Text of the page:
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One property of the Chinese Restaurant Process, called *exchangeability*,
is that the order in which the customers arrive doesn’t matter.
However, for certain applications, exchangeability might be inaccurate. For instance, if your
data has temporal or spatial structure, then you would want clusters (tables) to reflect the
relevant notions of distance. Blei and Frazier 2011
introduce the Distance Dependent CRP (ddCRP) to generate the CRP to capture this desideratum.

The key conceptual difference is that instead of assigning customers to tables (clusters) proportional to the number of people at the table, we assign customers to other customers proportional to the distance between them. From this customer-customer assignment, we can reconstruct the clusters. This also produces a distribution over partitions of the customers. How do we do this mathematically? We start by rewrite the common definition of the CRP. Let \(i, j\) index customers and \(z_i\) denote which customer \(i\) is assigned to. In the CRP, the probability that customer \(i\) is assigned to customer \(j\):

\[p_{CRP}(z_i = j) \propto \begin{cases} 1 & j < i\\ \alpha & i = j \end{cases}\]We can now generalize this to the ddCRP by replacing the \(1\) with the “distance” (not in the strict mathematical sense) between \(i\) and \(j\), denoted \(d_{ij}\). This gives us the ddCRP:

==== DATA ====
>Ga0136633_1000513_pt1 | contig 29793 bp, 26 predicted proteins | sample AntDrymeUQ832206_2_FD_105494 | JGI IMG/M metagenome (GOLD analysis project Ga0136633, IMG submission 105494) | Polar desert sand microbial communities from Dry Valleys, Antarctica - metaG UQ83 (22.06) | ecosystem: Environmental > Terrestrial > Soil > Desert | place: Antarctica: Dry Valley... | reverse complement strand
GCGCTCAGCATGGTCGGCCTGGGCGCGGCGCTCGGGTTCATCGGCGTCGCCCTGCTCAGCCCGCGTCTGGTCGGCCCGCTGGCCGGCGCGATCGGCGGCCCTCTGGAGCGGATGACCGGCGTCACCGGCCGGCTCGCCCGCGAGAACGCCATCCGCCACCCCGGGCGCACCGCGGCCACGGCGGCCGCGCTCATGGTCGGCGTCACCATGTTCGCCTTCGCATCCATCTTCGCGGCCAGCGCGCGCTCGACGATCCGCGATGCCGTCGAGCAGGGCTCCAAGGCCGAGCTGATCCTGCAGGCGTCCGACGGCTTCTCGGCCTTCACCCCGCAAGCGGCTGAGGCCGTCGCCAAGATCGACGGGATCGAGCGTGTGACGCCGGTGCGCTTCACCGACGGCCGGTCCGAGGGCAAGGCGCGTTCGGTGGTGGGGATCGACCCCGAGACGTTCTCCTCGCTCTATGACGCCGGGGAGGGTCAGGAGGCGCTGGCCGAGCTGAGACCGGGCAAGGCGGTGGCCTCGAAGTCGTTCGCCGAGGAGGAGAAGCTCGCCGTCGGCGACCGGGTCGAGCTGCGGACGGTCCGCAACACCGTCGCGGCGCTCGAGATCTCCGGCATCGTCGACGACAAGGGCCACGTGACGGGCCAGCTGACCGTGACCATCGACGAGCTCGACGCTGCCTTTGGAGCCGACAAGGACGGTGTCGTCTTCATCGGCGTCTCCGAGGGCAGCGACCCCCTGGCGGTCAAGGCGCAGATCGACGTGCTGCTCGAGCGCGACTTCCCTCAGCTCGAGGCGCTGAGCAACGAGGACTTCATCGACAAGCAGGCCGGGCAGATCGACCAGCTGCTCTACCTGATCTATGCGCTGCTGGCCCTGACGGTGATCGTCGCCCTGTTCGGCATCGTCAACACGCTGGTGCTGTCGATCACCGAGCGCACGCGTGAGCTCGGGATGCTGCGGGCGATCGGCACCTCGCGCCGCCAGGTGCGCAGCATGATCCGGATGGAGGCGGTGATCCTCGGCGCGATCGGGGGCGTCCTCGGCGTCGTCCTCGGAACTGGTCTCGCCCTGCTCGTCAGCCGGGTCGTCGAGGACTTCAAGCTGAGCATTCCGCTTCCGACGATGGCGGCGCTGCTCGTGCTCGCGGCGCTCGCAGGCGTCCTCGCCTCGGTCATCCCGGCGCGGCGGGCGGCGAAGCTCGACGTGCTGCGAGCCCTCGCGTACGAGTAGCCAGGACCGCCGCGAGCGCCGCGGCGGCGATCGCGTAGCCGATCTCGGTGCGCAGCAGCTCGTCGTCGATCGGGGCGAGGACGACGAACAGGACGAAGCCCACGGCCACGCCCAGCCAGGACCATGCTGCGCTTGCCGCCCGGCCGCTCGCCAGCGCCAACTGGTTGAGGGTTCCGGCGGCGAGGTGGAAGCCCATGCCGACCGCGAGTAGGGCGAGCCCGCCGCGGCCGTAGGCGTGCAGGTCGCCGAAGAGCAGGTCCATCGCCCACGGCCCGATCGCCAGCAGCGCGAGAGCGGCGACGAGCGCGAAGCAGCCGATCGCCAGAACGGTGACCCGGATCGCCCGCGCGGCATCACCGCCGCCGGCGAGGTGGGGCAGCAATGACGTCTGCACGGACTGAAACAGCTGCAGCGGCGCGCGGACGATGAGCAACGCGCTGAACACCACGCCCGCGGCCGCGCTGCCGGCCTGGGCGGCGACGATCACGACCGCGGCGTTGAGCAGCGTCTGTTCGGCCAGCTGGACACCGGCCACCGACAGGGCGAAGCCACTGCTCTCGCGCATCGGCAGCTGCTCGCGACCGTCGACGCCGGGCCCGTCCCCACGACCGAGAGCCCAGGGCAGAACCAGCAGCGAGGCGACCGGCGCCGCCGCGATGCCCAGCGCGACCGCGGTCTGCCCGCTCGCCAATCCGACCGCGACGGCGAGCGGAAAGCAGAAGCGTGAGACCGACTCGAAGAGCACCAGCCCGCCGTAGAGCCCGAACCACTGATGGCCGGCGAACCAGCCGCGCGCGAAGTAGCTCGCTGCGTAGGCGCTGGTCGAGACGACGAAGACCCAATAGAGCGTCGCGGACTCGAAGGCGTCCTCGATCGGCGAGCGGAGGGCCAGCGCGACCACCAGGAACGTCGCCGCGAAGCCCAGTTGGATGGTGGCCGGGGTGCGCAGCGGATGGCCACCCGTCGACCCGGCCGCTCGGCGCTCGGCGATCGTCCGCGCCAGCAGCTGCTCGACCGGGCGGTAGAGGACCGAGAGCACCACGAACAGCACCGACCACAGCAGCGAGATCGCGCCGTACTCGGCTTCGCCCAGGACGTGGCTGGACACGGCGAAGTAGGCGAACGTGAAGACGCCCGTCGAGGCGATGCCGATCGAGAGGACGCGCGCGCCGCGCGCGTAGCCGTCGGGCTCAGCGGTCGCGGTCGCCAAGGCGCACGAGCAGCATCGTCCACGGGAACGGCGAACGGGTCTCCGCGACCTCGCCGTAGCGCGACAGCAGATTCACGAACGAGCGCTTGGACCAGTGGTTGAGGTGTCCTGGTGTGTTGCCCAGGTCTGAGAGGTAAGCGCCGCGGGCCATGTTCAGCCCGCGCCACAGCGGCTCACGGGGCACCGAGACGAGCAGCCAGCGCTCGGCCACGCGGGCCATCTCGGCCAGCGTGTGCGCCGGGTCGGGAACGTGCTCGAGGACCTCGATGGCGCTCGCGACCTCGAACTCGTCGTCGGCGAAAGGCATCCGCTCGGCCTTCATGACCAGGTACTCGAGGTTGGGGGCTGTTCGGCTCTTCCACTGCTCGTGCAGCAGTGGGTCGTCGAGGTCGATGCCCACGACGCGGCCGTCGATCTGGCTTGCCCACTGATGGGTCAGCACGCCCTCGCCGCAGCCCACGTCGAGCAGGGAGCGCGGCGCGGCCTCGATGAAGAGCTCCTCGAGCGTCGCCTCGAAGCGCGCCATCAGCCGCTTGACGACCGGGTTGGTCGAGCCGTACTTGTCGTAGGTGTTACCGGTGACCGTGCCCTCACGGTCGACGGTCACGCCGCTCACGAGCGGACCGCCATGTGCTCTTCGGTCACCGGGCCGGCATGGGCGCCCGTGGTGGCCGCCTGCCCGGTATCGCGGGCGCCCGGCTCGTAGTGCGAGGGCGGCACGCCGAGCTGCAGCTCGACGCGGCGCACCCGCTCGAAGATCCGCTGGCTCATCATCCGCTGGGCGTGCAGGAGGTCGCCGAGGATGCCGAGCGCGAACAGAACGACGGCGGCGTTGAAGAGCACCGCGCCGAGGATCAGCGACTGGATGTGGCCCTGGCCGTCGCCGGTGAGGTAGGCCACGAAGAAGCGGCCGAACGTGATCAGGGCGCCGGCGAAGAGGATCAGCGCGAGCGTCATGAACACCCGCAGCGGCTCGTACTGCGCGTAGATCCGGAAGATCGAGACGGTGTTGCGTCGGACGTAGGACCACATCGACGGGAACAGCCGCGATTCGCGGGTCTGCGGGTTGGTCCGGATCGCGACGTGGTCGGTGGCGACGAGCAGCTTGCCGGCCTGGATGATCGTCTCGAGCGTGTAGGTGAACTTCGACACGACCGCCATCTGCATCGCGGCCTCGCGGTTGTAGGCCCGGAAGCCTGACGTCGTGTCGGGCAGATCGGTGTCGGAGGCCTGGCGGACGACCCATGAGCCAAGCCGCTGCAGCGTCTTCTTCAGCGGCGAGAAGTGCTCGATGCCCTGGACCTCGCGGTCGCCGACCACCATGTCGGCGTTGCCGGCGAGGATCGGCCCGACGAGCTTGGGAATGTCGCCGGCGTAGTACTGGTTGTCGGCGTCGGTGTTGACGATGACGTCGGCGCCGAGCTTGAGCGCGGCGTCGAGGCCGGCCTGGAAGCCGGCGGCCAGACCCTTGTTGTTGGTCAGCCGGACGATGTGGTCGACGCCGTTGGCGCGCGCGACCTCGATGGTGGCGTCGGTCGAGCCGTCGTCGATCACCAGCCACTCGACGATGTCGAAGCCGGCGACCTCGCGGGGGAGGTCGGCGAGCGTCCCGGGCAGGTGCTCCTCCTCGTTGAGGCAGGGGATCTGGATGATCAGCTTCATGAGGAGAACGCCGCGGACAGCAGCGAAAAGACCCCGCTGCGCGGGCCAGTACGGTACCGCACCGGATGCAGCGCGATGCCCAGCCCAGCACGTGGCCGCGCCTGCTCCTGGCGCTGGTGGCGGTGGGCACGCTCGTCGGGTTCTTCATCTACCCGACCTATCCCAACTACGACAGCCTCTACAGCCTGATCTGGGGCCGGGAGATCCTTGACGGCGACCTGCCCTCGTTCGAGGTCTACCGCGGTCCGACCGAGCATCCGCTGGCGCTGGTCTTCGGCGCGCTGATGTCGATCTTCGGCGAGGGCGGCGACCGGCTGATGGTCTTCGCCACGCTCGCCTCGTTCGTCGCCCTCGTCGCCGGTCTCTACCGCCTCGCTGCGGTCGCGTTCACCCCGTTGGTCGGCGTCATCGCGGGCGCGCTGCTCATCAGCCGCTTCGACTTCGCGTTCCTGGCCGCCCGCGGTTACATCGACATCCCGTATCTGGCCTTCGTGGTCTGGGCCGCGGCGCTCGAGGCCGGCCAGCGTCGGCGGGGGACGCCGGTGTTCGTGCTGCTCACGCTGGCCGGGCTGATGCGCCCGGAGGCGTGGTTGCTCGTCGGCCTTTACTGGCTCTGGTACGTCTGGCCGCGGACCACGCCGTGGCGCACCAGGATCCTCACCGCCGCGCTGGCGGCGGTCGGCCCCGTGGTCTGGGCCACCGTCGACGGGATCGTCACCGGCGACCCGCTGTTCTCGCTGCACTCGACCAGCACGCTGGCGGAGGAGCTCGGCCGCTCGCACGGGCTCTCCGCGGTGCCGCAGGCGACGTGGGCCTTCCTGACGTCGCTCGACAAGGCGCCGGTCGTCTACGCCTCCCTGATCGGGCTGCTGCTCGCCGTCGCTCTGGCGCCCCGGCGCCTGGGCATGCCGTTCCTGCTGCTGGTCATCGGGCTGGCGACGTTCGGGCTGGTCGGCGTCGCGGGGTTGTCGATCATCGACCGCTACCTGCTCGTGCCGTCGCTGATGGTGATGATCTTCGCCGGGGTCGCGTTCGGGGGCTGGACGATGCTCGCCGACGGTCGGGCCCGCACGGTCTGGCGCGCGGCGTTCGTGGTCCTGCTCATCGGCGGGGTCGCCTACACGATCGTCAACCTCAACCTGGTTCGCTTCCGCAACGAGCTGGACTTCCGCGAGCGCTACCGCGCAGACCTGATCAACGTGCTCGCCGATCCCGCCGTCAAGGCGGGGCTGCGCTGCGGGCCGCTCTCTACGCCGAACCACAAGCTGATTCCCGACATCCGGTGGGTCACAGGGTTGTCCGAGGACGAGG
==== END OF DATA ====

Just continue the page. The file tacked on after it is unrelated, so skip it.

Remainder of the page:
\[p_{ddCRP}(z_i = j) \propto \begin{cases} d{ij} & j < i\\ \alpha & i = j \end{cases}\]In the Blei and Frazier paper, they further introduce a “decay” function \(f: \mathbb{R} \rightarrow \mathbb{R}_{\geq 0}\) to allow transformations of the distance. The probability of assigning the \(i\)th customer to the \(j\)th customer is then:

\[P(z_i = j|D, \alpha) = \begin{cases} \frac{f(d_{ij})}{\alpha + \sum_k f(d_{ik})} & i \neq j \\ \frac{\alpha}{\alpha + \sum_k f(d_{ik})} & i = j \end{cases}\]-
Every permutation of the data does not necessarily have the same probability under the ddCRP. In contrast, the CRP guarantees every permutation of the data is equally probable (i.e. the data is exchangeable).

One subtype of the ddCRP is the *sequential ddCRP* (seqCRP), which specifically addresses distances that are
exclusively functions of time. The seqCRP is useful in modeling sequential data with latent clusters
where the number of clusters is not known a priori. Bartunov and Vetrov 2014
proposed a variational inference algorithm for the seqCRP.

We consider a sequence of data \(\underline{x} = x_1, ..., x_T\) that we assume was generated by a seqCRP mixture model. As above, let \(f\) be the decay function, \(D = \{d_{ij}\}\) be the set of pairwise distances, \(\alpha\) be the concentration parameter and \(z_i\) be the customer that the \(i\)th customer is assigned to.